Court: Court of Appeal of Louisiana, First Circuit
Case Name: State v. Grandison
Citation: 2018 La. App. Unpub. LEXIS 314
This sexual abuse case involves a child that was raped by her mother’s boyfriend when she was 5 years old. At the time of the incident, the defendant threatened the child that he would kill her mother if she came forward about the incident. As a result of this threat, the child waited 5 years to come forward about the assault.
After a trial by jury, the defendant was found guilty as charged. The trial court denied the defendant’s motion for post-verdict acquittal and motion for a new trial. The defendant was sentenced to life imprisonment at hard labor without the benefit of probation, parole, or suspension of sentence. The trial court denied the defendant’s motion to reconsider the sentence. The defendant appealed and challenged the admission of the plaintiff’s expert testimony alleging it invaded the area of the jury.
The Pediatrics Expert
An expert in child abuse pediatrics was hired to examine the victim. The child’s physical examination came back normal with minor discharge. She tested negative for sexually transmitted diseases. In her report, the expert also explained the reason why the victim delayed disclosing the incident. According to the expert, in most child abuse cases, the abuser is someone familiar to the child or the family. The expert further described the concept of disclosure as a process, stating that in some cases, children make disclosures by making small revelations over a period of time. The expert also explained that in the majority of sexual abuse claims the examinations are normal or nonspecific.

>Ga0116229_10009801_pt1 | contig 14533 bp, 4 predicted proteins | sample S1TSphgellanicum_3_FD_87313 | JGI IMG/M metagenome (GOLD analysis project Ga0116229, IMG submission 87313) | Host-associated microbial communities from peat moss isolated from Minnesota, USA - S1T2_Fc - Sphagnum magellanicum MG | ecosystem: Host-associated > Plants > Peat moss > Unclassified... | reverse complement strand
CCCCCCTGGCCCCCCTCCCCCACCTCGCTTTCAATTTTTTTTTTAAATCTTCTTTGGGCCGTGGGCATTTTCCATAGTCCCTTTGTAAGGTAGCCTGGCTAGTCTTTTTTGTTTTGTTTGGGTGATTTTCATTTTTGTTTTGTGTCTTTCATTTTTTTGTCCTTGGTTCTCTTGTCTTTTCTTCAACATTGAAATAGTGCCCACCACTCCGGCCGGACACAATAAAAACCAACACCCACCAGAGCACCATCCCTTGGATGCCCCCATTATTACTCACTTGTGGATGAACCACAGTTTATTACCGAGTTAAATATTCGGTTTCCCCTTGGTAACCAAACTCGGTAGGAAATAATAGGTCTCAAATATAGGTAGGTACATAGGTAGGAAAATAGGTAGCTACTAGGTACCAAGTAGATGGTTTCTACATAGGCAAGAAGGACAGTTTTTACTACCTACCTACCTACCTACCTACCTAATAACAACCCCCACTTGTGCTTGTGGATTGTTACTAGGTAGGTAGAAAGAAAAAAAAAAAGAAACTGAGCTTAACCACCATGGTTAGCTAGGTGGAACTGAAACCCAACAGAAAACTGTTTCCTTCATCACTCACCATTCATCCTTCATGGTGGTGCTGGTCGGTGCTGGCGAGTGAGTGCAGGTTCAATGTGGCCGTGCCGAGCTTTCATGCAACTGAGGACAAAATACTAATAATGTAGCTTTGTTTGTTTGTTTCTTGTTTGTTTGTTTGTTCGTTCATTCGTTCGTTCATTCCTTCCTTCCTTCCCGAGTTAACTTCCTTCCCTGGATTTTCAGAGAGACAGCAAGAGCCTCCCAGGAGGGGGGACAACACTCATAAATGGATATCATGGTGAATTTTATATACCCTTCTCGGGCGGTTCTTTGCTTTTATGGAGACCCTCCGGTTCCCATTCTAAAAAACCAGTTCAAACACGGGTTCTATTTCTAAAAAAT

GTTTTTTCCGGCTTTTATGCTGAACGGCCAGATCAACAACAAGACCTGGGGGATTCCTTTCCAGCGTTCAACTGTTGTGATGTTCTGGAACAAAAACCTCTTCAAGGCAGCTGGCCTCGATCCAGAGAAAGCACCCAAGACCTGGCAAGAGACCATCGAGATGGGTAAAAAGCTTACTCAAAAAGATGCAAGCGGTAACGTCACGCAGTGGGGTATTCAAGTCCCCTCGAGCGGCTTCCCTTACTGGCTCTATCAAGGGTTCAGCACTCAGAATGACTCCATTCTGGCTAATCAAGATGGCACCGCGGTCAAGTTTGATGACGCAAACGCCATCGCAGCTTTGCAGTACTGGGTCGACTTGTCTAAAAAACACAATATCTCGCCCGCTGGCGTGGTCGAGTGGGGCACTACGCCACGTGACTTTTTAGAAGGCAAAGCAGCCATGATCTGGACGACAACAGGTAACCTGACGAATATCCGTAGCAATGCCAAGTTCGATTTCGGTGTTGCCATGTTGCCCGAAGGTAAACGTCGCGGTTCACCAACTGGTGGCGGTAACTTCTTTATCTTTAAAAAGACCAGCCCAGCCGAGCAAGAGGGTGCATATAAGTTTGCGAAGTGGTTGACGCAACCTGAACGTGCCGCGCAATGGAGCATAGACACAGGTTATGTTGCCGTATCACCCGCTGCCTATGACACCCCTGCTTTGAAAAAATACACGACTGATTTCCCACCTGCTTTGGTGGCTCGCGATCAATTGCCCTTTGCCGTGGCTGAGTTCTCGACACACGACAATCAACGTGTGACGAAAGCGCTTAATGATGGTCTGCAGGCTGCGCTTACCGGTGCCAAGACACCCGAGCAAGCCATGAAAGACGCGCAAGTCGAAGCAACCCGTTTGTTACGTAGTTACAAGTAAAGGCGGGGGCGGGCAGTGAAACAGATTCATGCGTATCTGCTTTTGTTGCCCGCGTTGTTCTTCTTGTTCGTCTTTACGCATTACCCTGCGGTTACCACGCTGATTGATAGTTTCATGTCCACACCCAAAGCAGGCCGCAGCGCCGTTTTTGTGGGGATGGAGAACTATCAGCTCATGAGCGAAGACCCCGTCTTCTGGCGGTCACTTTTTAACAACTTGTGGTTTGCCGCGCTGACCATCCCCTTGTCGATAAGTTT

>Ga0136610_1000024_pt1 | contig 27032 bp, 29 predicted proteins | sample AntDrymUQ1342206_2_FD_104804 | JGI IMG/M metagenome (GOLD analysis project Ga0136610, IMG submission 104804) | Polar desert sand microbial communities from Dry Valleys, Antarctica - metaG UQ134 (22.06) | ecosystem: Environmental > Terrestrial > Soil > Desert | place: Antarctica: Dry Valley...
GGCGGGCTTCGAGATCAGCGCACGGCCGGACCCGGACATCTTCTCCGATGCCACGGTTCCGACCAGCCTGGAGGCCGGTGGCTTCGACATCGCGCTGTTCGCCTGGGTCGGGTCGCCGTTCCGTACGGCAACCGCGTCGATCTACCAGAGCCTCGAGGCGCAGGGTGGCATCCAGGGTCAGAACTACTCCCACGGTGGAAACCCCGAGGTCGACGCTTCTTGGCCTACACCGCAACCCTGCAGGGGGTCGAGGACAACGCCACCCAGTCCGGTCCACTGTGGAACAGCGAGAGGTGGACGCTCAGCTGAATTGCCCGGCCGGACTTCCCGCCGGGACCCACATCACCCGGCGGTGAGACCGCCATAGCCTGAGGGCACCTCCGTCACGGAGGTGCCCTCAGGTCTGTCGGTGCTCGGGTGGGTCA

The defendant argued that the expert overstepped the bounds of acceptable testimony when she stated that her diagnosis of the victim was child sexual abuse. The defendant maintains that the expert witness must seek to explain in general terms the behavioral characteristics of child abuse victims in disclosing alleged incidents without giving testimony which directly concerns the particular victim’s credibility.
The defendant argued that the state introduced expert testimony for the purpose of substantively proving whether sexual abuse occurred. He alleged that the expert concluded that the victim was telling the truth with respect to abuse. According to the defendant, the state’s case was largely based upon the victim’s testimony. The defendant argued that the inadmissible expert testimony unduly supported the victim’s testimony.
A review of the pediatric expert’s testimony revealed that she never opined that the victim was telling the truth. Although the defendant claimed that the expert explicitly stated so on appeal, this was an imperfect interpretation of the expert’s testimony. The expert witness did not affirmatively state that the victim had been sexually abused or that she was being truthful. The expert stated that her diagnosis of child sexual abuse was solely based on the child history provided by the victim. Furthermore, the expert declined to opine when specifically asked if she knew whether the victim was telling the truth, stating that she could not say because she was “not a lie detector”.
The court found that pediatrics expert’s testimony was within the limits of Daubert and assisted the trier of fact in understanding the victim’s lack of physical evidence of abuse and her late disclosure of the abuse. The court concluded that the expert testimony did not express an opinion as to whether or not the defendant was guilty. Thus, the testimony was admissible.
The sentence and conviction of the defendant were affirmed.